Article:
Is online course beta testing, a thing of the future?

Whilst sipping a cup of coffee and taking 5 minutes from the chaos around, I found myself scrolling through the stories on Edsurge and one happened to catch my eye; online course beta testing.

As I read through the article, at first I was thinking of how I think it’s a fantastic idea. We all strive for a world where online learning material is not confusing and is thoroughly engaging for everyone that takes it. Yet, as the article continues, I couldn’t help but think of all the possible inaccuracies that could come from doing this. Firstly, not everyone can afford to pay people for their review of a course, would this sway the accuracy of the data? Secondly, even if you are being paid, would that also change the accuracy of the data?

The article states,

“We’re still trying to find the magic bullet that motivates people to review other people’s courses when they’re not being paid,” he says. “Even when people have the best intentions, they’re busy.”

However, I don’t think that the issue just lies with a motivation side of things from the respondent. When you collect data using a survey method, you can often slant a bias unless your questions are very well structured. In fact, studies show something called “Wisdom of the Crowd”, whereby, if survey questions are structured in a way that ask you if you think other people would like/use/want/etc. it, you’re much more likely to get a more accurate response.

The Devil’s in the Detail

We could go into great detail around collection of data, and how it’s not just ensuring that you have correctly motivated respondents, but also an unbiased structuring of your line of questioning. We really could. Hours. The fact remains though, when you attempt to get a response from someone, you can’t beat observational studies. By that I’m talking about taking the information from someone directly from their actions. It’s kind of what we do here at emotuit. It’s also what those clever, sneaky companies do, in order to know what to advertise to you online. They could ask you what you like, but you might say supercars and exoctic tropical island holidays. When the reality is, you could be more likely to buy kitty litter and Domino’s pizza.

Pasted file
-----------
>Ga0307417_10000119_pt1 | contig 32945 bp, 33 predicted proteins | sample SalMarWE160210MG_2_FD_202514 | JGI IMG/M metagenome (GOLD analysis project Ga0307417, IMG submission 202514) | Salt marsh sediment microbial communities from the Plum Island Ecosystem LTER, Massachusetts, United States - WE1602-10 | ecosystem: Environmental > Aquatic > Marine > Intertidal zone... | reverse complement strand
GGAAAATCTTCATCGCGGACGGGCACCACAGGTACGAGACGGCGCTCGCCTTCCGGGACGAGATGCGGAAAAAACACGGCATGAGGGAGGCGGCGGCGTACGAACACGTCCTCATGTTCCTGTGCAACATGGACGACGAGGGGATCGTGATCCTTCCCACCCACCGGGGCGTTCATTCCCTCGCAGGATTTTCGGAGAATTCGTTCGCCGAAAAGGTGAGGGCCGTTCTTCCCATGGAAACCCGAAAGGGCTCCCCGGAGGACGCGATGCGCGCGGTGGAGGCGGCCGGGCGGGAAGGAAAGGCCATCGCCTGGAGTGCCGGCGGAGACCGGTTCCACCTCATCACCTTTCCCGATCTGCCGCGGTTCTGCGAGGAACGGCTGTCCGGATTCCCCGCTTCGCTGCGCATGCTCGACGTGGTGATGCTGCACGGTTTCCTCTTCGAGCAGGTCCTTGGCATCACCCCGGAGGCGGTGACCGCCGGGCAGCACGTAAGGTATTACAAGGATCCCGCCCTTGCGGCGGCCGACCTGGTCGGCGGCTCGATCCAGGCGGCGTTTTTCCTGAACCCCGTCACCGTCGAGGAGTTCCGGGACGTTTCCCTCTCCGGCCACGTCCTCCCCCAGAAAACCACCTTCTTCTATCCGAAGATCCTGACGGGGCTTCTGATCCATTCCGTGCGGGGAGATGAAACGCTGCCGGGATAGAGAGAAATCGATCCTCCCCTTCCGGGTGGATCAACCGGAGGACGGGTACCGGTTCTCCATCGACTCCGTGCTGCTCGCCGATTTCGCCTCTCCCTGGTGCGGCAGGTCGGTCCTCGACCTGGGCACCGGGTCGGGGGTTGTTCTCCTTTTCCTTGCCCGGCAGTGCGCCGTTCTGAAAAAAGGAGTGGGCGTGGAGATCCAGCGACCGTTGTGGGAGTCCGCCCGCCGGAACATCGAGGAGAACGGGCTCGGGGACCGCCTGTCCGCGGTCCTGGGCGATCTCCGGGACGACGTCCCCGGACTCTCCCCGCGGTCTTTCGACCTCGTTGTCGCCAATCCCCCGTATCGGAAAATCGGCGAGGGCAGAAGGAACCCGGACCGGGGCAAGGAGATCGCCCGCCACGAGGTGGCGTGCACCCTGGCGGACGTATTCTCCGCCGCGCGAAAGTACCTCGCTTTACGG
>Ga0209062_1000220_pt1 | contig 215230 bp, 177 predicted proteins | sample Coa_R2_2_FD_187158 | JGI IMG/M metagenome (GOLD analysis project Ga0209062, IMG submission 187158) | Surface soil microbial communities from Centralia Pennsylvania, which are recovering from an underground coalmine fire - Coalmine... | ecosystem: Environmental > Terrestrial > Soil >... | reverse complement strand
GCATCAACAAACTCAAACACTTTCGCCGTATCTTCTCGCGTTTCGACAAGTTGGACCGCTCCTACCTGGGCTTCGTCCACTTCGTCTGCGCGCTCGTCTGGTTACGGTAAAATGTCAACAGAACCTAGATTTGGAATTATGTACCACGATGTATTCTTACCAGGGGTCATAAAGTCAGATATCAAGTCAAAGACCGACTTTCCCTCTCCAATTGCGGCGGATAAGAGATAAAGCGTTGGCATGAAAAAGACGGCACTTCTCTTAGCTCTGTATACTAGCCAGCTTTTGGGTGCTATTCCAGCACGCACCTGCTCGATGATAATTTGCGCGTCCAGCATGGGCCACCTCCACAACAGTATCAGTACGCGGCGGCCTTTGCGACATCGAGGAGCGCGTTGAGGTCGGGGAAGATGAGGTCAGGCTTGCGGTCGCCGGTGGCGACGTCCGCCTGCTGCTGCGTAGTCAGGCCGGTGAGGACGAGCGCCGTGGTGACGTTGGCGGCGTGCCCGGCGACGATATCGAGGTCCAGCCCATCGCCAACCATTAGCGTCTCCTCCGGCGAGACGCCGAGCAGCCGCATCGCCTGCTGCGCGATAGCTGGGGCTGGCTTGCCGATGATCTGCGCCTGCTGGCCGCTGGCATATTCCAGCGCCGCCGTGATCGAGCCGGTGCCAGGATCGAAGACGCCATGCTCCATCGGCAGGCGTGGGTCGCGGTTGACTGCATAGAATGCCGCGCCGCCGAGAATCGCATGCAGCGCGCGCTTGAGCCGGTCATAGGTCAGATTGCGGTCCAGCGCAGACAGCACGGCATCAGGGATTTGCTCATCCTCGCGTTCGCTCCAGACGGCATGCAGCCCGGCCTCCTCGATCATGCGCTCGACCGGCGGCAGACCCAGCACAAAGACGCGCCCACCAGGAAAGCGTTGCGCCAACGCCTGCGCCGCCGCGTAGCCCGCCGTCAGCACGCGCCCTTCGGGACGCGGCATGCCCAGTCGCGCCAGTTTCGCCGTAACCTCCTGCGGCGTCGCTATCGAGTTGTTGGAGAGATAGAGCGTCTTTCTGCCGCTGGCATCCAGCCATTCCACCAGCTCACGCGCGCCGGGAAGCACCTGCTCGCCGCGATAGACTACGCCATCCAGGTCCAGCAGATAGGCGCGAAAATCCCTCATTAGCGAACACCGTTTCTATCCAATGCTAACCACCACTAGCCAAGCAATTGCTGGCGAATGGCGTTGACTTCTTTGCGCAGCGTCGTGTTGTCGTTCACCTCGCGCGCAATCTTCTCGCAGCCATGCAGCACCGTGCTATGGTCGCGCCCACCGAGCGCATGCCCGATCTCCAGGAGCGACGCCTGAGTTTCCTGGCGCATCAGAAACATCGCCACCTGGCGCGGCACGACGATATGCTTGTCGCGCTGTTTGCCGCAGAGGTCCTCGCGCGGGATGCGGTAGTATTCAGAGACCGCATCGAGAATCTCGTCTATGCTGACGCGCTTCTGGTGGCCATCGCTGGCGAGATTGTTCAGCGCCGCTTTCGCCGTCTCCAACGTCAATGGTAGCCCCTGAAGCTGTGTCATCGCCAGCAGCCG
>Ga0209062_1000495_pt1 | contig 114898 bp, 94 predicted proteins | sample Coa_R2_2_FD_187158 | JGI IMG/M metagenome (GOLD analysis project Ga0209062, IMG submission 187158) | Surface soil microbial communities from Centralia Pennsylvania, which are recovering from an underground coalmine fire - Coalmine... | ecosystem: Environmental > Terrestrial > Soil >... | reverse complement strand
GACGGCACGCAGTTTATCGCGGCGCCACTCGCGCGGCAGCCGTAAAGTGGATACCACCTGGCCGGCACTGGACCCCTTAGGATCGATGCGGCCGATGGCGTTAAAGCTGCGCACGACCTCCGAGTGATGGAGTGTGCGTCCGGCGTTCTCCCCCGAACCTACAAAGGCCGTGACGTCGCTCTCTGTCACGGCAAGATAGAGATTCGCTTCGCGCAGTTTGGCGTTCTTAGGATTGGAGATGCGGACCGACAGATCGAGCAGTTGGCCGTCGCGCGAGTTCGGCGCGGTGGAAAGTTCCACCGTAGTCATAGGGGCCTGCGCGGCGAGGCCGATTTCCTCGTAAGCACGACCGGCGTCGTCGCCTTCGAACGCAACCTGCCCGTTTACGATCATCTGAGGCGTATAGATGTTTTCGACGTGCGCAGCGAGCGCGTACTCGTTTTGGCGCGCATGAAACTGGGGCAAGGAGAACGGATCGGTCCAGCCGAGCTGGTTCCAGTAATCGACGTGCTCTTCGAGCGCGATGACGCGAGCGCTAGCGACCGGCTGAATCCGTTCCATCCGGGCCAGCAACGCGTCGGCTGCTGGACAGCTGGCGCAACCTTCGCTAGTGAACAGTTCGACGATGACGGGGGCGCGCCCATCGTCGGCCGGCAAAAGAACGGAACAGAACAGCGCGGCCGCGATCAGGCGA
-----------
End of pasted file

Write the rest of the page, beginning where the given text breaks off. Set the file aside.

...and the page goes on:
The article also states:

“It would be lovely if universities would consider ways of adopting the practice of beta testing,” says Phillip Long, chief innovation officer and associate vice provost for learning sciences at the University of Texas at Austin. One factor, though, is cost. “How do you scale that at a university that has thousands of courses being taught,” 

Which is something we could never discourage. If more people took an interest in the efficacy of their online content, they’d see the direct collocation with their student performance. One of the key things in online learning is ensuring that you can keep the attention of your students, and as such keep them learning. With the likes of course beta testing you will get some data and with 2500 samples, you get a decent chunk of “data”. Although, again, the data side of me would state that that isn’t enough to help you understand how YOUR students will respond to that online content.

We know students are all different and respond differently, so then why not take that data from the students that are taking your course in the first place?

Obviously with emotuit, you can. Which is why we built what we have, in the way that we do. To ensure all of the aspects that I’ve talked about here are taken into consideration when looking at the efficacy of content and data sampling of students.

 

-emotuit.